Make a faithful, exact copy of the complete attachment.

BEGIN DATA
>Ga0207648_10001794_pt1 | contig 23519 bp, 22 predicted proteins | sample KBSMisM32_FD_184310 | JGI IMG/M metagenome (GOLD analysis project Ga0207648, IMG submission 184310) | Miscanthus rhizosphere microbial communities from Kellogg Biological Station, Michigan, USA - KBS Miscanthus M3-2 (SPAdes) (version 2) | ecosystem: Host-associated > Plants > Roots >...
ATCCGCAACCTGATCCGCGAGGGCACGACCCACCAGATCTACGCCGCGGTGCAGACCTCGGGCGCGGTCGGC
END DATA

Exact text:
>Ga0207648_10001794_pt1 | contig 23519 bp, 22 predicted proteins | sample KBSMisM32_FD_184310 | JGI IMG/M metagenome (GOLD analysis project Ga0207648, IMG submission 184310) | Miscanthus rhizosphere microbial communities from Kellogg Biological Station, Michigan, USA - KBS Miscanthus M3-2 (SPAdes) (version 2) | ecosystem: Host-associated > Plants > Roots >...
ATCCGCAACCTGATCCGCGAGGGCACGACCCACCAGATCTACGCCGCGGTGCAGACCTCGGGCGCGGTCGGC